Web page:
Notes on the Plates
1. The beginning of the Gospel of St John in the Codex Sinaiticus. In black uncials on vellum. Discovered at the Monastery of St Catherine on Mt Sinai in separate parts, in 1844 and 1859 respectively. Of 390 leaves (covering parts of the Old, and the entire New Testament), all but 43, placed in the University Library at Leipzig in 1844, were acquired in 1867 by the Russian Imperial Government. Purchased for £100,000 in 1933 by the British Museum. Likely provenance, Alexandria or Palestine. First half of the fourth century. London, British Museum.
2. Detail of the Baptistery at Dura Europus on the Euphrates. Left, the covered font with fresco of the Good Shepherd at the west end of the room. Facing, on the north wall, arc other frescoes. Above, the Healing of the Paralytic and Christ walking on the Sea; below, the Three Marys at the Sepulchre (here shown as a sarcophagus.). The subject of the latter is disputed. c. 240. Yale University, Gallery of Fine Arts.
3. The Basilica of Maxentius in Rome. Constructed of brick-faced concrete on a gigantic scale--the vault over the great central hall spanned more than 70 ft--it seems to have derived its plan from the frigidaria of Imperial bath-buildings. The side aisles were broken up by transverse walls into three huge vaulted bays with coffered ceilings, but the longitudinal emphasis was partially preserved by doorways connecting the several bays. The building was planned and begun by Maxentius, but completed by Constantine, with some tasteless additions, after 312.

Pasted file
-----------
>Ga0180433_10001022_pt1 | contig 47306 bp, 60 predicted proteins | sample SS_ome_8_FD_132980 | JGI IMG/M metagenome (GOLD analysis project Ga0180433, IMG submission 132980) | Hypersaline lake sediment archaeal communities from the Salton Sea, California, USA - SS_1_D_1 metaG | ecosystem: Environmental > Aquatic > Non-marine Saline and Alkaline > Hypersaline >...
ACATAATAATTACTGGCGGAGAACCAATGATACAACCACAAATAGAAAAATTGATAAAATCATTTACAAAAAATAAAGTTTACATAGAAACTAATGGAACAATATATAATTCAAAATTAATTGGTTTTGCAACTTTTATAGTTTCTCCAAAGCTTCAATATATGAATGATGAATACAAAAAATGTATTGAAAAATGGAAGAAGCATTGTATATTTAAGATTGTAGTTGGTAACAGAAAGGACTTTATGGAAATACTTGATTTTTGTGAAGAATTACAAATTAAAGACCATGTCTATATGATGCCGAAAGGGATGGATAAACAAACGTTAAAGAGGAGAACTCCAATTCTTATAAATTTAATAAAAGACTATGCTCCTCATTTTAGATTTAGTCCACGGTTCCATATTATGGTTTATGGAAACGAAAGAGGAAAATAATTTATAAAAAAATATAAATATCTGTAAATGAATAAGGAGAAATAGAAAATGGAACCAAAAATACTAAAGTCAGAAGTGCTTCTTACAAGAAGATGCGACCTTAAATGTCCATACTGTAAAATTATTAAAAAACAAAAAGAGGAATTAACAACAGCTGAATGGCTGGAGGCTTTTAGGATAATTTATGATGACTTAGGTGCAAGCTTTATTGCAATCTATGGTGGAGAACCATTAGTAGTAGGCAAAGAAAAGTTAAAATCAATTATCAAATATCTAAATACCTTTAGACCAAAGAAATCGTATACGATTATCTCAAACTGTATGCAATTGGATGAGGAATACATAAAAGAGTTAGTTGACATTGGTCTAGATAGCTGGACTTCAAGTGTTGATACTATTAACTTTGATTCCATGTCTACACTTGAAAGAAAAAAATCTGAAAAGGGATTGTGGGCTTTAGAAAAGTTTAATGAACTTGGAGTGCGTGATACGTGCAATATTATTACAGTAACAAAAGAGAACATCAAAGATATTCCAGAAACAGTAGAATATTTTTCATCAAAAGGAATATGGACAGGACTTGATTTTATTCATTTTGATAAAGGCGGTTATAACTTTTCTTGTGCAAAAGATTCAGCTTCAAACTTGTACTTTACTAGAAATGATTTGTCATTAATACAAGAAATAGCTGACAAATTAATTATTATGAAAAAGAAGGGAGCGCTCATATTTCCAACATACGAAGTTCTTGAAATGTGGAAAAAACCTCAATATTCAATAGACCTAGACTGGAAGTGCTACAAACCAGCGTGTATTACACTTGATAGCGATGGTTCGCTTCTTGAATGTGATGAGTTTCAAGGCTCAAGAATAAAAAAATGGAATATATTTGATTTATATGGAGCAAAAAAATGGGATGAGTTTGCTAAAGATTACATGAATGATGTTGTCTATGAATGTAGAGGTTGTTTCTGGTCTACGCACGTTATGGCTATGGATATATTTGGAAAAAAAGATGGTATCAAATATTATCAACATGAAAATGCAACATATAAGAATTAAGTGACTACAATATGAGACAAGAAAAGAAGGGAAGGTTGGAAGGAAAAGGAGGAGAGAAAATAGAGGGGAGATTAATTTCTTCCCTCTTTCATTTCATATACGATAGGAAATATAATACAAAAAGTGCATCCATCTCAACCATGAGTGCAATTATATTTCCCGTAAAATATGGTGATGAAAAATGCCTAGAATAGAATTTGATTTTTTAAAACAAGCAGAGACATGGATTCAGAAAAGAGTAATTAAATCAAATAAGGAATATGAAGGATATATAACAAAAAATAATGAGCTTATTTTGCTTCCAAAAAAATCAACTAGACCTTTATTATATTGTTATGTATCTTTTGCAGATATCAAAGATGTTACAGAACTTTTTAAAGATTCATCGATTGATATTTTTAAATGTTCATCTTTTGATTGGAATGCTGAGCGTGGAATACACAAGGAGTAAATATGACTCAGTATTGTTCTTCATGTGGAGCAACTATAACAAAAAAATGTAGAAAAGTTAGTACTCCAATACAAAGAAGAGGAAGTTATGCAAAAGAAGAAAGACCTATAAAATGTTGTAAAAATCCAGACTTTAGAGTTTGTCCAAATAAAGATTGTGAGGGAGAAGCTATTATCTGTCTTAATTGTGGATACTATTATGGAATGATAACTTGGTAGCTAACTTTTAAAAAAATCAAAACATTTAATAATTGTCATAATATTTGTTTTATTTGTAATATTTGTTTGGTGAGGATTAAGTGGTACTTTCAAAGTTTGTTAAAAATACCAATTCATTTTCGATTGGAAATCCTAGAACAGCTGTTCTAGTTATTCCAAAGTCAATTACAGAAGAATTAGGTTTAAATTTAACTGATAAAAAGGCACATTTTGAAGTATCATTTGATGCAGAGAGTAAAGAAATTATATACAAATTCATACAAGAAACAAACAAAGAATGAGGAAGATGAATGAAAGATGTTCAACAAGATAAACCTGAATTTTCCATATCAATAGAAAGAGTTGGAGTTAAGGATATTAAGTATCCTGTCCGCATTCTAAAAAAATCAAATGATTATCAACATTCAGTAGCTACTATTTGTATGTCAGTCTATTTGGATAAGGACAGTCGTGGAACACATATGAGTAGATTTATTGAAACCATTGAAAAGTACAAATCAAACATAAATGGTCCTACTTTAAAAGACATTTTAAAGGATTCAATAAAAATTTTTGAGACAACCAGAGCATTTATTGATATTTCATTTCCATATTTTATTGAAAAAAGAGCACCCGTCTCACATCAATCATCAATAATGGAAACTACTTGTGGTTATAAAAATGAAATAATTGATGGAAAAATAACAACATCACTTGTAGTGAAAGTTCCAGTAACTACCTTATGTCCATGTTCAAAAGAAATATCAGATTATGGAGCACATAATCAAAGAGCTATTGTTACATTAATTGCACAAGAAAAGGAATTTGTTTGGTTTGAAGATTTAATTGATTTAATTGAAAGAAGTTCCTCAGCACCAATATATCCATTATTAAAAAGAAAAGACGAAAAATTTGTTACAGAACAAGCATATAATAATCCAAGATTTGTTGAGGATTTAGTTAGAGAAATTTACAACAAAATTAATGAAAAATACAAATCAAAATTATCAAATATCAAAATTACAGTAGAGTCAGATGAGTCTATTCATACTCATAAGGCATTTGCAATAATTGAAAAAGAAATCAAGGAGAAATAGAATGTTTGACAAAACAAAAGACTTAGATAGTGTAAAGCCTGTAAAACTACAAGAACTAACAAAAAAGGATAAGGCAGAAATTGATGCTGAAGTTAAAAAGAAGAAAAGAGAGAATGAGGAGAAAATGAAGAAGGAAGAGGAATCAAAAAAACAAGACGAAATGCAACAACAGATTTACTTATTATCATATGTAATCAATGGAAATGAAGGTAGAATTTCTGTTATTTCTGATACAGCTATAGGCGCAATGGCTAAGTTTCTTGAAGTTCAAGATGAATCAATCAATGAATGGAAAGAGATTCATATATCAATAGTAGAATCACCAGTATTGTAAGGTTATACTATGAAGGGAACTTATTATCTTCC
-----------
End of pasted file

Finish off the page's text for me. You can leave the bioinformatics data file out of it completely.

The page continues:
4. Fragmentary papyrus leaf (originally part of a bound book) containing passages from the Passion of Our Lord according to St John. Acquired in Egypt in 1923, it is the earliest known manuscript of the New Testament. Second half of the second century. Manchester, John Rylands Library.
5. Part of a funerary inscription, the so-called Monument of Avircius from Hieropolis in Phrygia. Inscribed in the lifetime of the bishop, it was


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The Early Christians


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